If you do not understand something that is said, ask to have it explained. Do not hesitate to ask for clarification of any detail.

     

    You are free to disagree with any part of the IEP. If you disagree, try to do so in a helpful way. Make suggestions instead of getting angry or upset.

     

    Be flexible enough to accept minor revisions, but be firm about the major issues.

     

    The program for your child should be built on services that relate to strengths and abilities, special problems and learning needs, not to his or her category of disability. If you do not agree that this is what the program does, speak up. Changes can be made if you state your views and ideas.

     

    Share relevant information about your child. Inform the committee of any activities or significant events that may influence your child’s performance in school.

     

    Make sure your child’s medical history is up-to-date and that the committee know if there are any special needs or services provided by other sources.

     

    Participate in developing your child’s goals and objectives.

     

    Take note of what nonacademic school activities are included in your child’s program. Do not forget areas such as lunch, recess, art, music and physical education.

     

    Be sure all services that are necessary to implement your child’s educational program are written into the IEP.

     

    Ask yourself if what is planned corresponds to your knowledge of your child’s ability and needs.

     

    Make sure team members talk with, rather than about, your child if he or she is in the meeting. Maybe your child can suggest a goal and/or objective or benchmark and take responsibility for it.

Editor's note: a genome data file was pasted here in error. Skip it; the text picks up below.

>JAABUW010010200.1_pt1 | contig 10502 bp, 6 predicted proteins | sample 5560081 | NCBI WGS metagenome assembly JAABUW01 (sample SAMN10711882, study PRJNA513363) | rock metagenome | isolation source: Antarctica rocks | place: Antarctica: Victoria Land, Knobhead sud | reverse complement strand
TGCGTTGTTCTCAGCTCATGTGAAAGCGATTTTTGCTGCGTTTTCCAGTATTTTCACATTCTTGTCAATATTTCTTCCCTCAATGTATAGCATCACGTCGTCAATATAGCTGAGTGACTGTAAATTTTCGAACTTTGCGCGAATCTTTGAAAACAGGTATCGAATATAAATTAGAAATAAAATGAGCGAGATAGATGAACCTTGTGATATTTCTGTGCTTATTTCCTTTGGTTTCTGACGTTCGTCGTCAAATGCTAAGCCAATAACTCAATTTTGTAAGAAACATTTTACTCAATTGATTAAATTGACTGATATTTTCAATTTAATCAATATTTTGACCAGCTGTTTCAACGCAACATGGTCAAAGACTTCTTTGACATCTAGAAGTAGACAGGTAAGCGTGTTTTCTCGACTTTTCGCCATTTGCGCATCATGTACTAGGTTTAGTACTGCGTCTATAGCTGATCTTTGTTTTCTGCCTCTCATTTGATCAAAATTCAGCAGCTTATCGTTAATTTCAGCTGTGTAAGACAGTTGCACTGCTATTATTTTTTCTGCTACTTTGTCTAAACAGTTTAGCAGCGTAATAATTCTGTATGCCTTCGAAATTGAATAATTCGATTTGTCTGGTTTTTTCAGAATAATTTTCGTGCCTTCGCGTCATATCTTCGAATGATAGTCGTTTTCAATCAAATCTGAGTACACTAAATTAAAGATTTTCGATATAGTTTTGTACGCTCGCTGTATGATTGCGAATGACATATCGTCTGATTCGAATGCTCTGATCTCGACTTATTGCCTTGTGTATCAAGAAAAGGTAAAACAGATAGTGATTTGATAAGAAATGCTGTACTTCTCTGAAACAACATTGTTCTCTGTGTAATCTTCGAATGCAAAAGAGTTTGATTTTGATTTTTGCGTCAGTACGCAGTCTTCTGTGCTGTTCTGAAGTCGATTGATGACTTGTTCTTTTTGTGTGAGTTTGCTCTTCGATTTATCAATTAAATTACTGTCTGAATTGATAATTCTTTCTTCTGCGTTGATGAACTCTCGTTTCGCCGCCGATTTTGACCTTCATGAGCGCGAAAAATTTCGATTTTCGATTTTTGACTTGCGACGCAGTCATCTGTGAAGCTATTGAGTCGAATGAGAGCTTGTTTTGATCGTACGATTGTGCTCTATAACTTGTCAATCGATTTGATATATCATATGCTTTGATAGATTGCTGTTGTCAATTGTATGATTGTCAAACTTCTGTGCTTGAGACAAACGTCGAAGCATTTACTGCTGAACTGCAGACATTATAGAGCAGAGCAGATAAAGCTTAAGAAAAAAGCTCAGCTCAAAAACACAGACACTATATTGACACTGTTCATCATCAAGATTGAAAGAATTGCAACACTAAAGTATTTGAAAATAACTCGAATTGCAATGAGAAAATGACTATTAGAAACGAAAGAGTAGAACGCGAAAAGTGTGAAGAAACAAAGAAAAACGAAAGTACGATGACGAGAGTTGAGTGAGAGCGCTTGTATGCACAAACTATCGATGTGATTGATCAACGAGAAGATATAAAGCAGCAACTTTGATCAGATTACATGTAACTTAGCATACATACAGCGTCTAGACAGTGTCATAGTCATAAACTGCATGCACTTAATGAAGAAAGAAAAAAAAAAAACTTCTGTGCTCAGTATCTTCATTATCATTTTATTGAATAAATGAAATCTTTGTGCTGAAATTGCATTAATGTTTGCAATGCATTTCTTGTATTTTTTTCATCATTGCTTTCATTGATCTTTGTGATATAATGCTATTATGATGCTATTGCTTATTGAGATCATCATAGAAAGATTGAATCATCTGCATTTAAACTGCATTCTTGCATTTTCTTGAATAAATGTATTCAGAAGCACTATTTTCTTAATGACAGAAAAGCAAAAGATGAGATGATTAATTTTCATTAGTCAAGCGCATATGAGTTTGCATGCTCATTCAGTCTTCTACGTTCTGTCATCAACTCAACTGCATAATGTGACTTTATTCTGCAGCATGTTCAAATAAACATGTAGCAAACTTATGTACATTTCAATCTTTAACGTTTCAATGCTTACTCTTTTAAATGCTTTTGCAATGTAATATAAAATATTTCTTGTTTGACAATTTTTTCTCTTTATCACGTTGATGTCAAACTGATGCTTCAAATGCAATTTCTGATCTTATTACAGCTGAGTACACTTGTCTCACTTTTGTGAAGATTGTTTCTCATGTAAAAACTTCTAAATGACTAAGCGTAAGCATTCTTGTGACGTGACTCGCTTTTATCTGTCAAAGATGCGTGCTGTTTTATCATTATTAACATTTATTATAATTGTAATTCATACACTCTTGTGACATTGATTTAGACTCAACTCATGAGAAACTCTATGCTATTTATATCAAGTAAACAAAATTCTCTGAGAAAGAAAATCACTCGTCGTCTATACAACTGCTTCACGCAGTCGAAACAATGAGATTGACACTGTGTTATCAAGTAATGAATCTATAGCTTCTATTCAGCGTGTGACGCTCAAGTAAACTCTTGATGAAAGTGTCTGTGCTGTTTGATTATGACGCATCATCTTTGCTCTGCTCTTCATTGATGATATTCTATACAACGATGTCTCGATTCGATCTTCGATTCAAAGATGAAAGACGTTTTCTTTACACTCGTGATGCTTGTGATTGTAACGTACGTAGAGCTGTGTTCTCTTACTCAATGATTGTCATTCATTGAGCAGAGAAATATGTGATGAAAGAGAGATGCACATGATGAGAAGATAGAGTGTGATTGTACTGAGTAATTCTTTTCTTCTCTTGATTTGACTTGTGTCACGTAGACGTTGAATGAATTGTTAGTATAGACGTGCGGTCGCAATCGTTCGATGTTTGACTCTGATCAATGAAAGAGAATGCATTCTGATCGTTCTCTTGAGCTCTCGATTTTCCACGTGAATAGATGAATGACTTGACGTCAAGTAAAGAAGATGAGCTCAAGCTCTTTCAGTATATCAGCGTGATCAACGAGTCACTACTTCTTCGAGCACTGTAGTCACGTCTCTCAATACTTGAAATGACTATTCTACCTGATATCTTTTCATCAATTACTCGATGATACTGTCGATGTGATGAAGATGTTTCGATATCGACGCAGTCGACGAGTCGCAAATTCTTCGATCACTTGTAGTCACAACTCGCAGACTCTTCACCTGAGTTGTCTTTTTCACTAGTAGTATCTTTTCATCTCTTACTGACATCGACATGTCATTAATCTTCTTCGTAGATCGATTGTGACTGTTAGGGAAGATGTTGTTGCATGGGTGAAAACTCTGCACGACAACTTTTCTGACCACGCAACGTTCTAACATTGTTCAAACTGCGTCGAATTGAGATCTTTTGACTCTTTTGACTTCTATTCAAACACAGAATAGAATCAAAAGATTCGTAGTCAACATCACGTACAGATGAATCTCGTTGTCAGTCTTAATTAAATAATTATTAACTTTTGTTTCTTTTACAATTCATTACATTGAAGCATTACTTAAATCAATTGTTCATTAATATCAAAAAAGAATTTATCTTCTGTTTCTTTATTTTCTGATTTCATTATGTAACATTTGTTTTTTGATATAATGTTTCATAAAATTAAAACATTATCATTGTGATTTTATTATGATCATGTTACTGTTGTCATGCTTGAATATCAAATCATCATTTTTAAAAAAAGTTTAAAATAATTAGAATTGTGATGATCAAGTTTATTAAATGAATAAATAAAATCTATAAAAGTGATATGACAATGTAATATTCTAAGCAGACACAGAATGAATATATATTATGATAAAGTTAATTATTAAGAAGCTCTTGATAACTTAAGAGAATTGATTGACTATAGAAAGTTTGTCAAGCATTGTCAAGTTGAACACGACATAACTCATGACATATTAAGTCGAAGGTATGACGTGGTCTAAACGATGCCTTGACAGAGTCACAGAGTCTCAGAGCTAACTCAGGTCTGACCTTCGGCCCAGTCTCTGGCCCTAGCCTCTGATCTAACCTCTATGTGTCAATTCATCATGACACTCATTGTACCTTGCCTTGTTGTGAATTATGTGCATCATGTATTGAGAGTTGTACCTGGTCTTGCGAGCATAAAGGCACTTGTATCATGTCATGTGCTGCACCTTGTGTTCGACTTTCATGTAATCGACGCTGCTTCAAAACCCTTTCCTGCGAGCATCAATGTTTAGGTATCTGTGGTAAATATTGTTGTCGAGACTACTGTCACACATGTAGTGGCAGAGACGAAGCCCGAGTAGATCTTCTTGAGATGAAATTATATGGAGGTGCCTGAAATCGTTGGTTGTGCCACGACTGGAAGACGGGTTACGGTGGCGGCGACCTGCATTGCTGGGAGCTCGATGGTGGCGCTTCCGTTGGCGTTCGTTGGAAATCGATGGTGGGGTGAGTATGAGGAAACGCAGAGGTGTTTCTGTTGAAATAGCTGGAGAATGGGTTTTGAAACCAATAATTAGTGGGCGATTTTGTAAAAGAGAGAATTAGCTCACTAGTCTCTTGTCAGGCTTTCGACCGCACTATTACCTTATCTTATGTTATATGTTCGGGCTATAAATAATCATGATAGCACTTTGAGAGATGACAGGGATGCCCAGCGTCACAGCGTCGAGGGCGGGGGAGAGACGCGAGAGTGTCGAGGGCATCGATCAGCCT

When you feel teachers and school personnel are doing a good job, compliment them.

     

    You can expect the teachers to carry out informal assessment on a continuing basis. They should be willing to keep trying new methods if your child is not making progress.

     

    If you are not sure you are in agreement with the IEP, you may ask for the IEP to be reconvened by following due process procedures.

     

    If the group needs more time to complete the IEP, there can be more than one meeting.

     

    Your child’s progress must be reported to you as frequently as that of a child without disabilities. The IEP, as a whole, must be reviewed once a year. You also may request a review at any time.

     

    You have the right to ask questions and request changes either during the conference or later.


    After the IEP Meeting

     

    After the IEP meeting, there are a few things you can do to help ensure your child’s success throughout the year.

     

    Maintain close contact with your child’s teachers. Two-way communication is a key to making any program work. Some families have regular meetings, some have a daily or weekly notebook, some have regular telephone calls and some e-mail. Share information and suggestions. Be supportive. There should never be any surprises on your part or on the school’s.

     

    Ask for suggestions on how you can continue to practice and reinforce what is going on in school.

     

    Continue to keep good records and document any unaddressed needs.

     

    During the year, keep a list of anything you want to consider for your child's next IEP.

     

    If you think teachers or other team members are doing a good job, tell them. Let them know when they have done something you appreciate.

     

    You have known your child a long time. If you have discovered hints that help your child learn, share them. Offer to help teachers and others adapt materials or programs.

     

    Remember that other people such as school bus drivers, janitors, lunchroom workers and secretaries may help your child in informal ways.

     

    Get involved in your child’s school. Join the PTG/PTO, go to school plays and other activities, volunteer in the library. The more you are involved and the more people see you, the better you will get to know each other. This sometimes makes it easier to work together for your child.

     

    Go over your child’s IEP every few months. Are the services stipulated in the IEP being provided? Are you satisfied? Is your child happy? If there appears to be a problem, ask for a meeting of all the people involved. If you feel it is necessary, ask for a team meeting to change the IEP. You may do this at any time.

     

    Focus on your child's needs for services, appropriate goals and objectives, placement, etc., to achieve a full and meaningful life.

     

    Participate in training sessions or workshops offered by the school district or other community agencies.